Court of admiralty

COURT OF ADMIRALTY. A court having jurisdiction of all maritime causes. Vide Admiralty; Courts of the United States; Instance Courts; Prize Court; 2 Chit. Pr. 508 to 538.

References in periodicals archive ?
holding that "a Court of Admiralty in one nation, can carry into
deliver them to the Court of Admiralty there to be proceeded
507 (1795), Supreme Court Justice Iredell declared that 'a Court of Admiralty in one nation, can carry into effect the determination of the Court of Admiralty of another.
Other scholars argue that the vice-admiralty court's jurisdiction was actually as narrow as the British High Court of Admiralty.
Robertson, Our High Court of Admiralty and its Sometimes Peculiar Relationship with Congress, 55 ST.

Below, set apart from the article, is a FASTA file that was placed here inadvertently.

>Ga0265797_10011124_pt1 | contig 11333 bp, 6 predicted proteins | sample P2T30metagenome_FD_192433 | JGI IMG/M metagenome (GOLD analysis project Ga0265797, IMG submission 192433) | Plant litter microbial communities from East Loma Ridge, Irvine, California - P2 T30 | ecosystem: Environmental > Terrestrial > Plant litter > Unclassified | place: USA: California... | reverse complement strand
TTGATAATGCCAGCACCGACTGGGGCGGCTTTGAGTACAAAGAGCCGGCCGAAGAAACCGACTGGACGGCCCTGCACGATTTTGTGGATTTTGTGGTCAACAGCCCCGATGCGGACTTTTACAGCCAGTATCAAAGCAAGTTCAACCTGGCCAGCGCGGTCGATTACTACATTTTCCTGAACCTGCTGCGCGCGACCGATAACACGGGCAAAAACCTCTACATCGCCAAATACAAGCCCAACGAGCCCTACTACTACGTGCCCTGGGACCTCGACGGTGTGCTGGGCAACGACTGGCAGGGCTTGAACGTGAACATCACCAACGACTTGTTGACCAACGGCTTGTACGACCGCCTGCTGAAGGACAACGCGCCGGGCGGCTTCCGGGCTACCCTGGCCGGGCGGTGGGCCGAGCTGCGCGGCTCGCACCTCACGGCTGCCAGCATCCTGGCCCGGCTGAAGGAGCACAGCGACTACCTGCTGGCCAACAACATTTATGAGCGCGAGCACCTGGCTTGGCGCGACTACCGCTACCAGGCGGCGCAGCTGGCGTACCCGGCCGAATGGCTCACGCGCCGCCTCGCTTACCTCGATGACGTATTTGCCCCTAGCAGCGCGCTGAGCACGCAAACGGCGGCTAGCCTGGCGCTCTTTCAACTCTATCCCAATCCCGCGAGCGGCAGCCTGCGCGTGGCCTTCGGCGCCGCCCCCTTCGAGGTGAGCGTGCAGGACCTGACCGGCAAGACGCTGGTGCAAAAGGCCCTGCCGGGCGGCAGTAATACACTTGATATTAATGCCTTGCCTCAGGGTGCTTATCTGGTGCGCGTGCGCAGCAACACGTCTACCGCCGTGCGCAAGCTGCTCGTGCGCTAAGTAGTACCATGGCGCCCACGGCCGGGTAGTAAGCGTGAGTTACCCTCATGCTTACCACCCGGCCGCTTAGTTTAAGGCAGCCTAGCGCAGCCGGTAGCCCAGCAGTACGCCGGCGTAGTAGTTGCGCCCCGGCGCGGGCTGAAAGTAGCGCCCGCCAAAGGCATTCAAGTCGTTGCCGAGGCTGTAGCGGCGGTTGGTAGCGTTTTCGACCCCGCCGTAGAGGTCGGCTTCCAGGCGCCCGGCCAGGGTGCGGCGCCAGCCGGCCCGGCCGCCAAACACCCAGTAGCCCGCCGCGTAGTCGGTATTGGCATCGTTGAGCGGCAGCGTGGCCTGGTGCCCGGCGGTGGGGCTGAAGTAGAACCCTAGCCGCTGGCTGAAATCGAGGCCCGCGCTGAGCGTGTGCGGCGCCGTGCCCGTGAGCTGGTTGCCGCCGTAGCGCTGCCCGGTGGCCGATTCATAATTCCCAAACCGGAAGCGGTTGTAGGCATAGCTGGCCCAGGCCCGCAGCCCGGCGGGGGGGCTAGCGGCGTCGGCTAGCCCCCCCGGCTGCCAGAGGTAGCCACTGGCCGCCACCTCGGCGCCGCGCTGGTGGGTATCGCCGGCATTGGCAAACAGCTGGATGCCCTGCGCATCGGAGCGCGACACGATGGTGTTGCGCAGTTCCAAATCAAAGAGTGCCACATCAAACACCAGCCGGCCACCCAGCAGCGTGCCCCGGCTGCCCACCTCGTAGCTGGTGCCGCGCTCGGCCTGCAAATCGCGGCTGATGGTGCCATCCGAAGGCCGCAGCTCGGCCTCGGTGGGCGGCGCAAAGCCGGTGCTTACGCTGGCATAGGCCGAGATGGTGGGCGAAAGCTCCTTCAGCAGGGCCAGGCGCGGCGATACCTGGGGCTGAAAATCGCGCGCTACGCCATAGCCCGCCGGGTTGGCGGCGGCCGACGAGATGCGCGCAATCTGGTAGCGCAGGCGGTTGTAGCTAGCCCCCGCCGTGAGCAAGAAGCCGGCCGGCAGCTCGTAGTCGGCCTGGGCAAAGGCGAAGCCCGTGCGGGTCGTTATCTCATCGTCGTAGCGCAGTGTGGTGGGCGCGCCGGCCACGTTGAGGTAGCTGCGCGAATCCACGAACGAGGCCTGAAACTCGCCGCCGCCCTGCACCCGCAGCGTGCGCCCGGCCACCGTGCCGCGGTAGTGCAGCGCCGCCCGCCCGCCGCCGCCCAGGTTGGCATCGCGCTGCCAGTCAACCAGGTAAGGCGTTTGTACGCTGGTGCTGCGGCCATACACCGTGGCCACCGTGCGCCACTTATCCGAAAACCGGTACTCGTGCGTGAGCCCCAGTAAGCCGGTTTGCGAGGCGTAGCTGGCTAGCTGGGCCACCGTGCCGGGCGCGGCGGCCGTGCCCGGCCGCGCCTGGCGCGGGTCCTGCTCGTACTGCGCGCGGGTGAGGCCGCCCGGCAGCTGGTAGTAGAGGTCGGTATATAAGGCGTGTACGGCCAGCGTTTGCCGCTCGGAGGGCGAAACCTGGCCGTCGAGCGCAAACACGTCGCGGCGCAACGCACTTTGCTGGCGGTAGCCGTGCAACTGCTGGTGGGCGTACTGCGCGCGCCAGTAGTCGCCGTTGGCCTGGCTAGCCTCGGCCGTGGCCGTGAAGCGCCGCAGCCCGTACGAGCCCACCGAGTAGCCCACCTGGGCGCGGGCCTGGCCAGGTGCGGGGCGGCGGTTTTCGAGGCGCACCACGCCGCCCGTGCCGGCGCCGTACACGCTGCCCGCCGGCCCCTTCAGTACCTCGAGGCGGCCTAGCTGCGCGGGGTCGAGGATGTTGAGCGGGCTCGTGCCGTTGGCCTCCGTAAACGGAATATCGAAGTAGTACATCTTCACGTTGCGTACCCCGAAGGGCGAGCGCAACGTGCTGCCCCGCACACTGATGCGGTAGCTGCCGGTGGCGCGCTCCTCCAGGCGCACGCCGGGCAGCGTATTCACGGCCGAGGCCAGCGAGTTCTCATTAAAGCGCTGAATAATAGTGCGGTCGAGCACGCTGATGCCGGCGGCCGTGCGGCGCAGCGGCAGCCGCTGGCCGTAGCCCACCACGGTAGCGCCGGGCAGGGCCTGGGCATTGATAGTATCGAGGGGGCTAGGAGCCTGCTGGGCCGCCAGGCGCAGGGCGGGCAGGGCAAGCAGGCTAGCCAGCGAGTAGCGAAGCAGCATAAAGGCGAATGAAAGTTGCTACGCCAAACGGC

Costello, author of The Law of Habeas Corpus in Ireland, presents this complete history of the Court of Admiralty in Ireland.
In reaching this conclusion, the Court stated that "no court is better adapted than a court of admiralty to administer precisely such relief' and pointed out that admiralty courts are experienced with maritime liens and in rem proceedings, which resemble limitation actions in many ways.
From a third 1577 perspective, a court of admiralty investigated aiders and abettors on land who bought goods from a pirate ship and fed and enabled the pirates.
The sanctuary chairs were presented by Sir Leoline (Llewellyn) Jenkins, Judge of the High Court of Admiralty, later Secretary of State to Charles II.
Such a conclusion is contrary to decades of admiralty jurisprudence in which the ability to give clean title to the ship has been a fundamental aspect of the power of a court of Admiralty in ordering the sale of an arrested ship.
High Court of Admiralty, Examinations: 1564, 1565, 1567, 1568, 1569, 1572, 1575, 1583, 1584, 1585, 1587, 1594.